Writer: Amy Guttman
John Galvin has come a long way from the small Irish beach town of Youghal, where he grew up in County Cork. The furniture designer known for crafting chairs, lamps and other pieces in a style best described as a fusion of Scandinavian and Shaker, followed his older sister to Glasgow at the age of eighteen. Three years studying at the College of Building and Printing in the city who’s most famous designer was Charles Rennie MacIntosh left an impression on Galvin, leading to arts and crafts inspired designs, all using wood as a medium.
“Timber is an amazing medium to work with; no two pieces are the same. There are so many different species and the colours and textures really are endless. Unlike other materials, wood gets better with age and every piece has a story to tell.”
If Galvin can be identified with anything; it’s the award-winning Manolo Lounger. It is an aesthetic and mechanical triumph, incorporating more than five different jointing techniques, without a single 90-degree angle. Galvin’s inspiration was two-fold, first was his admiration for chair designers Hans J Wegner and Finn Juhl, the second inspiration was from a master in feminine grace and style.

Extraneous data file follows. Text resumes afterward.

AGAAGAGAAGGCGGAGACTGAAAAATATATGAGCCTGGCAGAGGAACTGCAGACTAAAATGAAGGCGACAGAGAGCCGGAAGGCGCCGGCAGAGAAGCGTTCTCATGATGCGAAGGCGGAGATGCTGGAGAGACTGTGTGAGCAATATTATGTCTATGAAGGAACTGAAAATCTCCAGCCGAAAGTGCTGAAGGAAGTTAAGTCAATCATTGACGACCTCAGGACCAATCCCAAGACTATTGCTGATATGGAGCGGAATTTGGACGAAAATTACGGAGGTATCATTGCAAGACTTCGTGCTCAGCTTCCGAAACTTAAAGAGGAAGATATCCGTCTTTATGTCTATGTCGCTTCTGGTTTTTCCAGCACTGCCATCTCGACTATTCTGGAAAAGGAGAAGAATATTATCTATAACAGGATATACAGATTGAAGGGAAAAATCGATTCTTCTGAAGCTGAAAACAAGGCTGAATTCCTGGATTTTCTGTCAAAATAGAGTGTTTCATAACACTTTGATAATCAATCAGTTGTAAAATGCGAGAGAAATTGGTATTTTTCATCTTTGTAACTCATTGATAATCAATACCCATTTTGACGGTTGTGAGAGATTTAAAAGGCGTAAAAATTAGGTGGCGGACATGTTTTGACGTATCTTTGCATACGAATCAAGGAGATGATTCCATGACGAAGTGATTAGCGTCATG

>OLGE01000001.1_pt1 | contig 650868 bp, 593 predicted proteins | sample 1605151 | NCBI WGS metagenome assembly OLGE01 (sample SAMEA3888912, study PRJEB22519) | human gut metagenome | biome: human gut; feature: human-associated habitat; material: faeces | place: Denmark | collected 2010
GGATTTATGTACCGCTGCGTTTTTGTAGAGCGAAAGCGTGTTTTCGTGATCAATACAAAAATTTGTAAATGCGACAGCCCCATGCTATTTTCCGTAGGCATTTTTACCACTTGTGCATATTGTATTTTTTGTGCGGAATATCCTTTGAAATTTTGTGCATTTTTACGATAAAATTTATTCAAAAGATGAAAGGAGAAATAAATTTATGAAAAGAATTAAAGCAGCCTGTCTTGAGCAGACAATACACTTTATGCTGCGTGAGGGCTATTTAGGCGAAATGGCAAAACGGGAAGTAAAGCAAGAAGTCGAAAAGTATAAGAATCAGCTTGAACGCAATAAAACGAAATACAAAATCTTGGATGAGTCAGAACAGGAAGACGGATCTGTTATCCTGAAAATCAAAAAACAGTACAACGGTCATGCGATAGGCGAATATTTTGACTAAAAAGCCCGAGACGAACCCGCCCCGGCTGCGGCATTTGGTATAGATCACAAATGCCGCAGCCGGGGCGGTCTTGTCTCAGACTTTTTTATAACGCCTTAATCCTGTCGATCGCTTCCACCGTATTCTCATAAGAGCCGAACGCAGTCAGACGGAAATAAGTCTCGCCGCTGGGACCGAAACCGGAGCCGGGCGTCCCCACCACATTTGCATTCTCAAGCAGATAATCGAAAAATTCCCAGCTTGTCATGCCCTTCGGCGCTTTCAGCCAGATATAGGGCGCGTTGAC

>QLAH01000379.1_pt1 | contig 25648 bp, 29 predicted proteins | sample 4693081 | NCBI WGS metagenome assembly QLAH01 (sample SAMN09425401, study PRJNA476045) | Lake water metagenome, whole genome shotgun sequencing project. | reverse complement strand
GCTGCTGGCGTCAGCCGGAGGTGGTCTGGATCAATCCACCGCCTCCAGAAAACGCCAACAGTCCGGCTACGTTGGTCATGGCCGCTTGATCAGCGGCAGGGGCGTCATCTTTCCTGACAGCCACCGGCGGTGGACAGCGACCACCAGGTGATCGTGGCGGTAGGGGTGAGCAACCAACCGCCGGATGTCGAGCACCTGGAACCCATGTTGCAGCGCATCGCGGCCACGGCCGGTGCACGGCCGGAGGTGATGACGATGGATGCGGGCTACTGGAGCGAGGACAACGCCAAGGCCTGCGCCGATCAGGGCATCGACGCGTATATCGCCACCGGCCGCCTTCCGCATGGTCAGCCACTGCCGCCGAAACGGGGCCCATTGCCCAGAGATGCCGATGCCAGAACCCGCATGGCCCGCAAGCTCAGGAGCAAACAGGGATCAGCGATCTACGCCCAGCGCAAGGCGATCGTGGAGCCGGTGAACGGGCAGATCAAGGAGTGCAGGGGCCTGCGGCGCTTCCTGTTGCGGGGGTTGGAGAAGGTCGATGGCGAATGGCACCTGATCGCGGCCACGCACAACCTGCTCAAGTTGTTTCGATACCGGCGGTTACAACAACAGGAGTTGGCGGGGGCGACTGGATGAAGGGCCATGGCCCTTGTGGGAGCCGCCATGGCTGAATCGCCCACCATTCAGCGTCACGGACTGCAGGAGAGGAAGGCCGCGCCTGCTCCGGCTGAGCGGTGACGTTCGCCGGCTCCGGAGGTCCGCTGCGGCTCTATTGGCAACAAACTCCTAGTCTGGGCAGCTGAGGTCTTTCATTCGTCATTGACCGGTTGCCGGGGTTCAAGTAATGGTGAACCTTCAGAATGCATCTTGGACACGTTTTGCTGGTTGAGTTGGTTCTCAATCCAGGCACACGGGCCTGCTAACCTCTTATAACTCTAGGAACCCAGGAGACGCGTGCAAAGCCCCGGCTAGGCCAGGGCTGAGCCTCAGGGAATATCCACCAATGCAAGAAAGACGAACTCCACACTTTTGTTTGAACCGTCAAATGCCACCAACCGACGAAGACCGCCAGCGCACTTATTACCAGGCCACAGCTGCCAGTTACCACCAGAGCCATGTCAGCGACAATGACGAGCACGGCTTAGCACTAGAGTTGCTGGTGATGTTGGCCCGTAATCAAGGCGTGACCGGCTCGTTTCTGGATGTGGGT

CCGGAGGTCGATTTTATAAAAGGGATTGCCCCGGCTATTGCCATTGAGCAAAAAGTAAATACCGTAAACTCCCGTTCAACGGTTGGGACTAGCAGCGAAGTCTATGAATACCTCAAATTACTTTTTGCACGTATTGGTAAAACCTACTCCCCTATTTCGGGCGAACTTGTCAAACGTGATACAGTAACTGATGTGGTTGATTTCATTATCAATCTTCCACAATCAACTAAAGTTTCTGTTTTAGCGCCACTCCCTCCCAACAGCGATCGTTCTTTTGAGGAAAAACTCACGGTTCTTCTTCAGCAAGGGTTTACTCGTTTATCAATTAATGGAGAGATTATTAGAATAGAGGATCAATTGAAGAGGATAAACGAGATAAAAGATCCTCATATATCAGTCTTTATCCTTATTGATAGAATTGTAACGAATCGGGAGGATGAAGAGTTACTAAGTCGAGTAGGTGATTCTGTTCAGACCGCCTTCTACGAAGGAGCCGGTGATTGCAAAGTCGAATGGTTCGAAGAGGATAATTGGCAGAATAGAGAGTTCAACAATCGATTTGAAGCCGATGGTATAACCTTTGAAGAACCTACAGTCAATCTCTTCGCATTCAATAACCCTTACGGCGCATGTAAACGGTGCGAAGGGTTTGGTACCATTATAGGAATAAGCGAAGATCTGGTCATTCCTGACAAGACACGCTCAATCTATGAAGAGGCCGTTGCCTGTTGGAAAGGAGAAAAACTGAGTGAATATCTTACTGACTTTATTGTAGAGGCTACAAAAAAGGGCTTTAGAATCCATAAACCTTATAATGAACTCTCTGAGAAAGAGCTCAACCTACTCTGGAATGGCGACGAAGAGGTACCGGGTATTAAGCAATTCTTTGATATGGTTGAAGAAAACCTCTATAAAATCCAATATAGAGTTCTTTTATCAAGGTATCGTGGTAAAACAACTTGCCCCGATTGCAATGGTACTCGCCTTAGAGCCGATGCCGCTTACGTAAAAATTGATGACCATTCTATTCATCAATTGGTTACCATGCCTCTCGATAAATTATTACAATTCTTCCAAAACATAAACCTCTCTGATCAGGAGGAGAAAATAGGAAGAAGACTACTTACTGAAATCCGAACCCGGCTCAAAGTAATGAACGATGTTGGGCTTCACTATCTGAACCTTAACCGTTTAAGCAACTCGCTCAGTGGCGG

“I stumbled upon a beautiful sketch of a high heel shoe designed by Manolo Blahnik. The elegance of the thin stiletto heel and feminine curve of the shoe inspired me to start sketching chair designs. The back legs of the chair are therefore loosely based on this sketch. The ‘Manolo Lounger’ is without doubt the most challenging but satisfying piece I have ever attempted to produce. “
The most challenging, but also the most high profile of Galvin’s pieces, it’s been given pride of place in the uber-trendy Saatchi Gallery and will be displayed at the Philadelphia Museum of Art in November.
Galvin spent seven years learning from various cabinetmakers, toiling away at a range of projects, fulfilling briefs and working towards other people’s goals before setting up his own shop with popular pieces which are almost works of art, like the Jacaranda Cygnet Lamp.
Launched at the Saatchi gallery in May 2011 as part of the Collect exhibition of world class craft, the lamp was also short listed for the World Architecture News lighting design of the year. Originally made from Purple Heart, but now produced in Ash, Oak and Walnut, every element of the piece is hand made from the turned shade and light pendent, down to the brass dimmer switch and lamp support. The aesthetic is of three dark wood coils spaced to let the light through. The lamp was created as a companion for the Manolo Lounger.
Galvin’s ability to tap into a sense of timeless beauty but also fantasy, could be the secret to his stand-out success.